"Wait, why is it dusk already?" she demanded, eyes widening at the sight of the already-setting sun. "What did you do?"
"I was running all the way back to town to buy you this wand and save your life, that's what," I replied matter-of-factly.
She stood up and wrapped her arms around me. "And here I was thinking all drow were evil," she confessed, tears forming at the corner of her eyes.
"That'll be 45gp," I reminded, feeling the chilling glare immediately. "I'm chaotic neutral." She sighed, and reached for her purse.
Spoiler: 4: Stahltor
By the time we arrived in the town actually called Stahltor, the next day had already dawned. We made our way to what I had been assured was a place where we could buy and sell the things that the Iron Empire didn't exactly want bought or sold. It wasn't long before "overwhelming necromancy" was on the lips of each and every patron of this service.
That evening, we were approached by an interested party. As usual in these sorts of exchanges, no names were given. If I recall correctly, they were Death, Sauron and King Arthur. We were something along the lines of Fat Man and Little Girl, despite none of the adjectives being remotely true. We haggled for a good half hour before coming to an agreement - 4500gp for each sword, and an additional 500 for the "secret" of how to "unlock" the mysterious "powers" safely. I handed the swords over, and Death grabbed the handles eagerly, before immediately keeling over - and dying.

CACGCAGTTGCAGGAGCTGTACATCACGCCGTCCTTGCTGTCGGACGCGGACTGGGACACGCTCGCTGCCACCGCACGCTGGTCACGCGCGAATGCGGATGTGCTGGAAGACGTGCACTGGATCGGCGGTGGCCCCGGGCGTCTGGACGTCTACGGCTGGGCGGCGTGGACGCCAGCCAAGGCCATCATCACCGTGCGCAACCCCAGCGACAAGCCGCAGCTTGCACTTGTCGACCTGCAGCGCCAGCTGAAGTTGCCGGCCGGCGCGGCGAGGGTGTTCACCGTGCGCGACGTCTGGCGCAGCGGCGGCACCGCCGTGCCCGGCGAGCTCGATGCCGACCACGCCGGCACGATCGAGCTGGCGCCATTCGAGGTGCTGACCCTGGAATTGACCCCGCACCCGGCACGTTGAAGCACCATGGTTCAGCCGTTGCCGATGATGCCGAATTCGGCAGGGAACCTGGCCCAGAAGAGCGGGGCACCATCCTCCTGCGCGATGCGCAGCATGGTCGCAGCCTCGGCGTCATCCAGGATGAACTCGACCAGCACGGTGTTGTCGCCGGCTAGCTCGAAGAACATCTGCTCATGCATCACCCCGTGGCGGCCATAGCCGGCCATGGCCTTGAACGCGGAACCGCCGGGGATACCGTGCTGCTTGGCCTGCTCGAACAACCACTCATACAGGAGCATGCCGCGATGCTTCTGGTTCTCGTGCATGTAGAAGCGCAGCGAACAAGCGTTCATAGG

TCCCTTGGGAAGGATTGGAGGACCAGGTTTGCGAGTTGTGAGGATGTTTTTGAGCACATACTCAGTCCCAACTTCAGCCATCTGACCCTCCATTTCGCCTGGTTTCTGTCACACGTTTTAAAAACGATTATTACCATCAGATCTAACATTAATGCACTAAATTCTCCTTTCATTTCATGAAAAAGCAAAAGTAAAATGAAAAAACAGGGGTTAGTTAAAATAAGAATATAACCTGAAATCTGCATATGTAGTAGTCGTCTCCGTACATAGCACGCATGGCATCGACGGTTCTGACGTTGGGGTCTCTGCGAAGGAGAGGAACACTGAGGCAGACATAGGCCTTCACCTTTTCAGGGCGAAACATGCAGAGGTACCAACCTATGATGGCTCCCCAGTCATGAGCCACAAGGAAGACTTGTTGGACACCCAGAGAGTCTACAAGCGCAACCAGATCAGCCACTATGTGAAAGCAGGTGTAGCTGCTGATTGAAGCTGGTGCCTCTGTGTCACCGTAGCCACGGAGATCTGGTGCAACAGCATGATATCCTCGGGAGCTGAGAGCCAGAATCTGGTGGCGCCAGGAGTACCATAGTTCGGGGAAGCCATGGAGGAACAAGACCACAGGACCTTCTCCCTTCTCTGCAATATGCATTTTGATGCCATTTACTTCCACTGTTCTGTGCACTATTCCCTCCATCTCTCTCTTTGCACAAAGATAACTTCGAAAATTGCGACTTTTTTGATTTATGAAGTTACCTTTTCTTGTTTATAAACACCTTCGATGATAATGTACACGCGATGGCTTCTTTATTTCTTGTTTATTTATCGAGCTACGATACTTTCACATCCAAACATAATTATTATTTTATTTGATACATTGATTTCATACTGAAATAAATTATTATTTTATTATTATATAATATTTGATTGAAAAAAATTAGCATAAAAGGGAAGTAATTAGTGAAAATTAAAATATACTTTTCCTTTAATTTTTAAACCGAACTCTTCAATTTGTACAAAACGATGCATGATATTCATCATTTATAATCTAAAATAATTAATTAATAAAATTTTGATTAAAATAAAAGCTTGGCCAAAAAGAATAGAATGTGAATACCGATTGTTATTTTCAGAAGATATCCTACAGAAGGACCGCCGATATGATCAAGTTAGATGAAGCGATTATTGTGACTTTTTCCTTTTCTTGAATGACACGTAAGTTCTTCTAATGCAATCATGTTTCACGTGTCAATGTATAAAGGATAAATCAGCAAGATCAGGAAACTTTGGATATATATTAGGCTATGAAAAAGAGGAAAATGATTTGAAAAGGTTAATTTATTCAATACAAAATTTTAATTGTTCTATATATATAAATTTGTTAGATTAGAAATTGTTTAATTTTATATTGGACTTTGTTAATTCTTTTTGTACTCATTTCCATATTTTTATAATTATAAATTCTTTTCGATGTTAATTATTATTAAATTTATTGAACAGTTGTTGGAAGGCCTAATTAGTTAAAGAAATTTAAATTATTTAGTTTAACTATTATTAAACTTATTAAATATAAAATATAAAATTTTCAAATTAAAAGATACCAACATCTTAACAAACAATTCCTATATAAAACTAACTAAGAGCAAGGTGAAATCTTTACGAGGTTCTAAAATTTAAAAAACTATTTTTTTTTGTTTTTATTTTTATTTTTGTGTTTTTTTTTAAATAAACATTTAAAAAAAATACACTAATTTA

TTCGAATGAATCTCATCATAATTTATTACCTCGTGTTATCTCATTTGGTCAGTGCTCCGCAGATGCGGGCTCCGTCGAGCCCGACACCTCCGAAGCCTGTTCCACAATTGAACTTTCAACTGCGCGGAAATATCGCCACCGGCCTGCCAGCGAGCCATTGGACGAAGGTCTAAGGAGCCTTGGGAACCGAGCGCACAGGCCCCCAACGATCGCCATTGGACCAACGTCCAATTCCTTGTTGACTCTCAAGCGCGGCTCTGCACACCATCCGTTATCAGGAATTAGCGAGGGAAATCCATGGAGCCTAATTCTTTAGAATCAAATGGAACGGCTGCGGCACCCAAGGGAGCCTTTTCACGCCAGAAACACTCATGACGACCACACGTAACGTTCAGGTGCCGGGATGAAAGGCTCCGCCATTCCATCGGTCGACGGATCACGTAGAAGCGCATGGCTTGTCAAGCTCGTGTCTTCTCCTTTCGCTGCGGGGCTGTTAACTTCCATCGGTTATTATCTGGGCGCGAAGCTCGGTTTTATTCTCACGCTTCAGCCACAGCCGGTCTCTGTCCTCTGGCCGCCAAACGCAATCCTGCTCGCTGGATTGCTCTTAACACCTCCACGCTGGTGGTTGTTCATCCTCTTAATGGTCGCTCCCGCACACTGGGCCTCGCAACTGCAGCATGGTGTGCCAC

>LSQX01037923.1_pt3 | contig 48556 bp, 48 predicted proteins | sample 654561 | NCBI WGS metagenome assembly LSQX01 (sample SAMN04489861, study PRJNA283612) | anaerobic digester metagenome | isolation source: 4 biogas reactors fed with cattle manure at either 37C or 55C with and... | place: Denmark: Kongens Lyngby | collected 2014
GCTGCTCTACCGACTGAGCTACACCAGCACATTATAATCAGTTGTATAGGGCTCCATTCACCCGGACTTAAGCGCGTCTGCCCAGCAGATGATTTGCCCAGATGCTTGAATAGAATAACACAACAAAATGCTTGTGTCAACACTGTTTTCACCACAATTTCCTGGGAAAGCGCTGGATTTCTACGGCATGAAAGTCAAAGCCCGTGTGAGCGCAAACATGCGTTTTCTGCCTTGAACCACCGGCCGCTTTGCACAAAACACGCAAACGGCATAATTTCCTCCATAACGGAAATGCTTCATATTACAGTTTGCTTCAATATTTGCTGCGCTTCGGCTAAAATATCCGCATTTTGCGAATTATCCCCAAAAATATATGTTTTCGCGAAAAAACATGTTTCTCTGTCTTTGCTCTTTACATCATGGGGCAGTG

"The secret is wear gloves," I smirked before darting behind Squishy. King Arthur charged for us immediately, greatsword held high, with a roar of "I knew we shouldn't have trusted a drow!" The wolf bore the grunt of it, but not before I loosed a shot from the kobold gun I'd picked up from the roadside. The burst of (some form of) energy seared the air as it travelled, before hitting the knight square in the chest. Only enraged, he slashed visciously at Squishy, who managed to dodge the hits. The elf launched an arrow at Sauron, who hadn't participated yet, bar searching his comrade's wallet. He wheeled around, moving his mace to try and block it, but he was too slow and the arrow sunk in.
In a furious rage, he launched a spell of burning hands at us, which singed a large portion of her hair but otherwise did nothing. I fired another shot from the gun, and Amnestria did the same with her bow, having formed a battle strategy along the lines of use your most powerful attack on the most powerful enemy, which, given the circumstances, wasn't as hare-brained as what she usually came up with; although, for those not blighted with the haranguement of being Amnestria, that isn't the most difficult of concepts.